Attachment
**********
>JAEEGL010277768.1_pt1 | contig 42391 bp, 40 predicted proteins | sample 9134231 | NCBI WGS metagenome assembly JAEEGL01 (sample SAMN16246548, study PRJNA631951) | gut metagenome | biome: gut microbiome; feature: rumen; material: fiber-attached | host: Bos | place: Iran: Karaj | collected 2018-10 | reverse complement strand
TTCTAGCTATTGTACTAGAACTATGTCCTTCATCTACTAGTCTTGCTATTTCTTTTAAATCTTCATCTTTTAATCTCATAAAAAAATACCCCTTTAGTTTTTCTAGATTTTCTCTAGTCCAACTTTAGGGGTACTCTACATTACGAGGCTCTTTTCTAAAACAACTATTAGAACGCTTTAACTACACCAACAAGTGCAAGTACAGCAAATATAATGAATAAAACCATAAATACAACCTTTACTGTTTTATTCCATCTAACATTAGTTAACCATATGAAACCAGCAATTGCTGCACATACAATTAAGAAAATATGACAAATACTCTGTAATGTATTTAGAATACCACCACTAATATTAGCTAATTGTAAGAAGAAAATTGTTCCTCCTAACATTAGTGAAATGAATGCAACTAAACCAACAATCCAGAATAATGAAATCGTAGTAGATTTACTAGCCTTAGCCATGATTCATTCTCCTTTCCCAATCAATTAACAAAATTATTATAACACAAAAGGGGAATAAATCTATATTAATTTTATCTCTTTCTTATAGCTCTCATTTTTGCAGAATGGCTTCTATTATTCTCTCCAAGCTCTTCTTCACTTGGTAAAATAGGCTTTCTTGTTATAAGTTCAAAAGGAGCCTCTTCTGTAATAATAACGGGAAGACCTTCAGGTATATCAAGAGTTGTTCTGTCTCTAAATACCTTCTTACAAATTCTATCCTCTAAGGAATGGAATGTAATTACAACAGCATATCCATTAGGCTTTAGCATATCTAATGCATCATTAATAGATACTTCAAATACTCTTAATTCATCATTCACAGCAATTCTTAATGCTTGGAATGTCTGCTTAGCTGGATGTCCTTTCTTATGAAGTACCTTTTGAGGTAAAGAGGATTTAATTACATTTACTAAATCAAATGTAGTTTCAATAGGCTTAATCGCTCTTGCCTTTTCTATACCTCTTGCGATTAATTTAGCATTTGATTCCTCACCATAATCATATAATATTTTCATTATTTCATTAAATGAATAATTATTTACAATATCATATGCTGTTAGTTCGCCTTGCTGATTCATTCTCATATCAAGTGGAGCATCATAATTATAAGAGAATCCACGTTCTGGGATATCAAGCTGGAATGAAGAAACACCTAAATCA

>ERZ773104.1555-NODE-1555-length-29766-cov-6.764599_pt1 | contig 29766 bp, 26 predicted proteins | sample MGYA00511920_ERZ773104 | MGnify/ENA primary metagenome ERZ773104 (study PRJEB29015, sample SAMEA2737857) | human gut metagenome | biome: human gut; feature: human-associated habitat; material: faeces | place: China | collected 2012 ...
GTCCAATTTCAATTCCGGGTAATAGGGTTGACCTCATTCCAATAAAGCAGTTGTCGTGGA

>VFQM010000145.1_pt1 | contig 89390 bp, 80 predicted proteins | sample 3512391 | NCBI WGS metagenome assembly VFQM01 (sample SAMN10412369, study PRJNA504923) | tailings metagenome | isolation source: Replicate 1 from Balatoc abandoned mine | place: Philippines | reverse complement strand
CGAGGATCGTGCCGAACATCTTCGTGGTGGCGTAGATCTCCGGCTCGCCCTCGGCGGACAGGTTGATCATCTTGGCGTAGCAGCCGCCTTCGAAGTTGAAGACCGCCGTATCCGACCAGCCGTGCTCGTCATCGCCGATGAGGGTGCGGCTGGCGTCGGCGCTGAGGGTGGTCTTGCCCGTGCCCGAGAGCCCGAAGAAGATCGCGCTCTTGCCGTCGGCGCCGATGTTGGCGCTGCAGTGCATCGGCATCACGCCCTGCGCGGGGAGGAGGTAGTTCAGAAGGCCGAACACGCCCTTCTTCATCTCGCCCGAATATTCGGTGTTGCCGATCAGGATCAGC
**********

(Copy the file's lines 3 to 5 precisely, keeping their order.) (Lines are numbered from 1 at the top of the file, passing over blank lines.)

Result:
>ERZ773104.1555-NODE-1555-length-29766-cov-6.764599_pt1 | contig 29766 bp, 26 predicted proteins | sample MGYA00511920_ERZ773104 | MGnify/ENA primary metagenome ERZ773104 (study PRJEB29015, sample SAMEA2737857) | human gut metagenome | biome: human gut; feature: human-associated habitat; material: faeces | place: China | collected 2012 ...
GTCCAATTTCAATTCCGGGTAATAGGGTTGACCTCATTCCAATAAAGCAGTTGTCGTGGA

>VFQM010000145.1_pt1 | contig 89390 bp, 80 predicted proteins | sample 3512391 | NCBI WGS metagenome assembly VFQM01 (sample SAMN10412369, study PRJNA504923) | tailings metagenome | isolation source: Replicate 1 from Balatoc abandoned mine | place: Philippines | reverse complement strand